Russian and Saudi officials agreed Wednesday to coordinate their anti-terrorism efforts during a visit to Moscow by Crown Prince Abdullah, the country's de facto leader. Moscow has said Saudi charities have provided financial support to Chechen separatists, and that the Chechen gunmen who seized a Moscow theater last October made calls to Saudi Arabia during the siege. Russian President Vladimir Putin is expected to raise the issue of having Russia become an observer nation in the Organization of the Islamic Conference, since Russia contains 20 million Muslims. (CNN)
  • Iranians Hear Israeli President on Radio
    Israel's Iranian-born president, Moshe Katsav, hosted an emotional radio talk show with listeners from his native country on Monday on the Persian service of Israel Radio. Katsav chatted in a mix of Hebrew and Farsi with Iranian listeners who called in during the program, recalling his fondness of the country he left as a boy. "My family lived in Iran for over 2,500 years," he said. "We nurture in our hearts very warm feelings for Iran's history and culture." (AP/Washington Post)
  • News Resources - Israel, the Mideast, and Asia:

  • Palestinians Kill Israeli Soldier Near Jenin - Amos Harel
    Palestinian gunmen ambushed a group of Israeli soldiers near Jenin early Thursday, killing one. The Al-Aqsa Martyrs Brigades and the Al Quds Brigades of the Islamic Jihad both claimed responsibility. The shooting was one of a number of attacks on IDF soldiers in the territories overnight. (Ha'aretz)
  • IAF Planes Destroy Hizballah Battery - David Rudge
    IAF planes on Wednesday hit and apparently destroyed a Hizballah anti-aircraft battery in southern Lebanon from which shells were fired earlier over western Galilee. (Jerusalem Post)
  • India Seeks Defense Equipment During Sharon Visit
    Prime Minister Ariel Sharon will visit India from September 9-11. International defense sources in Brussels say India is interested in purchasing sophisticated Israeli defense equipment such as submarine-launched cruise missiles, micro-satellite systems for surveillance, laser-guided systems, precision-guided munitions, anti-ballistic missile systems, and a variety of radars. India has already acquired Israeli unmanned aerial vehicles, night vision devices, artillery guns, battlefield surveillance radars, fast attack naval craft, and rifle ammunition. (Hindustan Times)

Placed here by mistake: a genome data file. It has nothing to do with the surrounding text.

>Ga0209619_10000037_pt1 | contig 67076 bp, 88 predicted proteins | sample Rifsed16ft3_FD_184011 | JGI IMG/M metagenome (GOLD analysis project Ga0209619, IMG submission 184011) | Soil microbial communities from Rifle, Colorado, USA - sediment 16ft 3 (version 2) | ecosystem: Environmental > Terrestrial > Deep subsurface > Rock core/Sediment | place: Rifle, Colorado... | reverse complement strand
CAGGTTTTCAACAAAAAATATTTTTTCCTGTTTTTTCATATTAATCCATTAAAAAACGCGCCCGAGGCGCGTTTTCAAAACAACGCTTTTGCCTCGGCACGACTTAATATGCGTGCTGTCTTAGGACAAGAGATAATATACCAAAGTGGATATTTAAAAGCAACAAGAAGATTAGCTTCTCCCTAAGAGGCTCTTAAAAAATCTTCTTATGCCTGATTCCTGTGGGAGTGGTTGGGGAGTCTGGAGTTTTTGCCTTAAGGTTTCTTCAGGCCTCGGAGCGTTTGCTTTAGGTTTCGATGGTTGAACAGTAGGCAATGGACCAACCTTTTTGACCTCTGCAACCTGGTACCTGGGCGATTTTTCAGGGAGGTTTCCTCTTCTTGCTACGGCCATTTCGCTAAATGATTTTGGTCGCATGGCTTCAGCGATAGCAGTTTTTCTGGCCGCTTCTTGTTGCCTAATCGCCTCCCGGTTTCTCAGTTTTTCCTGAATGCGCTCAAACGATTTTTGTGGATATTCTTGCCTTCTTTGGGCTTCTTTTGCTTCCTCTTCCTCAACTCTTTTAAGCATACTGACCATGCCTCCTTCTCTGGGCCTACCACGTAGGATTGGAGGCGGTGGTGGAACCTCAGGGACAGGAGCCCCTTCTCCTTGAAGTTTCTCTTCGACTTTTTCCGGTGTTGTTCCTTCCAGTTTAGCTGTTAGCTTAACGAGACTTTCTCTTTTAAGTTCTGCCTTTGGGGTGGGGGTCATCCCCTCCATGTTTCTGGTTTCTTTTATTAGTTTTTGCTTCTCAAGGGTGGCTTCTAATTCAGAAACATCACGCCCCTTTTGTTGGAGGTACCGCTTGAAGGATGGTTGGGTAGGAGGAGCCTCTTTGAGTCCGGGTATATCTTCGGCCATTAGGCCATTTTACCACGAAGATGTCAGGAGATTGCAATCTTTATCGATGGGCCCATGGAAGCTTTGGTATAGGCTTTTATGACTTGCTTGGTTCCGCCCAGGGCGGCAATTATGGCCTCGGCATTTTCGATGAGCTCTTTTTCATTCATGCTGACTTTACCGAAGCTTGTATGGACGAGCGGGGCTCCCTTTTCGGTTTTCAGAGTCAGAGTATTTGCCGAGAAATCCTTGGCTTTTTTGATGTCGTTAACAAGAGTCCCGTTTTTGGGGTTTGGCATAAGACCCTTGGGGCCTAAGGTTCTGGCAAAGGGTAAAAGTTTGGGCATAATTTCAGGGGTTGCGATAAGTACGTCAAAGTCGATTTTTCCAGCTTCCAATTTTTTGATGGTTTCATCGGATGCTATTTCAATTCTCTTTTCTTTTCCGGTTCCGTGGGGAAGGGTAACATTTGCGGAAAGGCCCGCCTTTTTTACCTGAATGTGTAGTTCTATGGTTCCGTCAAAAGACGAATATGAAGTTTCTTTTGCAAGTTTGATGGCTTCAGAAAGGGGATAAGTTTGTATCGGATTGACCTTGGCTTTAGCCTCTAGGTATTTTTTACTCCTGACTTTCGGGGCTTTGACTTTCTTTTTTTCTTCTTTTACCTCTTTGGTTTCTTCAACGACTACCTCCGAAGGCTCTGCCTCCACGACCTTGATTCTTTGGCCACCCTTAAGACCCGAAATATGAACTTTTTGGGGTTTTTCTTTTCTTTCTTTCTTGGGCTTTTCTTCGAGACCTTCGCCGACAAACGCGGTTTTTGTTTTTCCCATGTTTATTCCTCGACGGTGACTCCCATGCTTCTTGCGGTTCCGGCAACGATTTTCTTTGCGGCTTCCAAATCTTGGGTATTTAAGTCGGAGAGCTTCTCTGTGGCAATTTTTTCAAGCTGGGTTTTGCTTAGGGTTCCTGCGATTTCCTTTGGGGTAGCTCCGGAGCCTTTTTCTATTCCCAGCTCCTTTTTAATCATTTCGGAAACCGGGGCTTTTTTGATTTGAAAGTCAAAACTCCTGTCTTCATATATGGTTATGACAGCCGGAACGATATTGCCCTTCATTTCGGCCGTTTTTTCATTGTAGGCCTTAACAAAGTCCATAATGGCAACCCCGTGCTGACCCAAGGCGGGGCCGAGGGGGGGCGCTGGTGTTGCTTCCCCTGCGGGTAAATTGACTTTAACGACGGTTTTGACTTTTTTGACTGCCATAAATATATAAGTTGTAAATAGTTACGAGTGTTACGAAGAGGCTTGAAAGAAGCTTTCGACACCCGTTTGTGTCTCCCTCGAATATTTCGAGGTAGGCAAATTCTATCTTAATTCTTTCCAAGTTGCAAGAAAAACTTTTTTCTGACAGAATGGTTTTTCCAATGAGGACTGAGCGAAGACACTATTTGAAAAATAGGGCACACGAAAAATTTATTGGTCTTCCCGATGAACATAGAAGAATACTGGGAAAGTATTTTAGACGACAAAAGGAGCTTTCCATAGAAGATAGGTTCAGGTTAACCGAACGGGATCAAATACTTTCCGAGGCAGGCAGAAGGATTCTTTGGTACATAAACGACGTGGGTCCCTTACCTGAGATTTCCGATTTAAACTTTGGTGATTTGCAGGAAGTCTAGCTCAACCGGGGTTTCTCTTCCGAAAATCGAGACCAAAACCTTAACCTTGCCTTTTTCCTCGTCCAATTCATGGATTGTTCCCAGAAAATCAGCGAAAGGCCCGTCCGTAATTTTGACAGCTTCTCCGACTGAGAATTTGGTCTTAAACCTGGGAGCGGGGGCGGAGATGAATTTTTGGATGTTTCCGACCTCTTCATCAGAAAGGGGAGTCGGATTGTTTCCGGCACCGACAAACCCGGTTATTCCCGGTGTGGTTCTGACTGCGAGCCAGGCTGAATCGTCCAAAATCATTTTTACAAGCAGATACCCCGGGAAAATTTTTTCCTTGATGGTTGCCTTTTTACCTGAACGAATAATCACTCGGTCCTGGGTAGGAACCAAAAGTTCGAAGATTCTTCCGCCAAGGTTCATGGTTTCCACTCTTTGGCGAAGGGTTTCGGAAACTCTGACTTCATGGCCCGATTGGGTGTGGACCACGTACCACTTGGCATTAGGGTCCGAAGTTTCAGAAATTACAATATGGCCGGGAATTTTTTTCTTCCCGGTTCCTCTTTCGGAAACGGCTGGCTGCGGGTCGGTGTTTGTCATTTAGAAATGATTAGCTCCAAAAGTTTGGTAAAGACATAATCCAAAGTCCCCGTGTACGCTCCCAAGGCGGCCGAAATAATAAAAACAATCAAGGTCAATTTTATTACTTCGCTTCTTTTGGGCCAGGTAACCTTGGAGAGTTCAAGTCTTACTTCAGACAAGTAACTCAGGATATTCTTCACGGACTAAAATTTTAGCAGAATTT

See also India, Israel, and the U.S.: A Strategic Alliance
    Two-way trade between Israel and India runs at more than $1 billion a year, with Israel particularly keen to cultivate India as a market for its defense industry. The U.S., which must approve Israeli weapons sales that include American technology, recently allowed the transfer to India of the Israelis' Phalcon Airborne Early Warning, Command and Control System, in an estimated one billion dollar deal. According to one U.S. foreign policy commentator, Washington is transforming its growing partnership with New Delhi into an alliance comparable with the one it has with Japan. (Taipei Times)
  • Global Commentary and Think-Tank Analysis (Best of U.S., UK, and Israel):

  • Nudging Iran to Nuclear Disclosure - John Hughes
    On Monday in Vienna, at a UN atomic energy agency meeting, the U.S. will seek to nudge Iran toward full disclosure of its troubling nuclear development program. The U.S. is expected to argue that Iran should be found in noncompliance with the Nuclear Nonproliferation Treaty. A consequence of such a finding might be action by the UN Security Council, including sanctions. But other members of the agency have substantial trade and economic interests in Iran and the outcome of any U.S. initiative is not certain.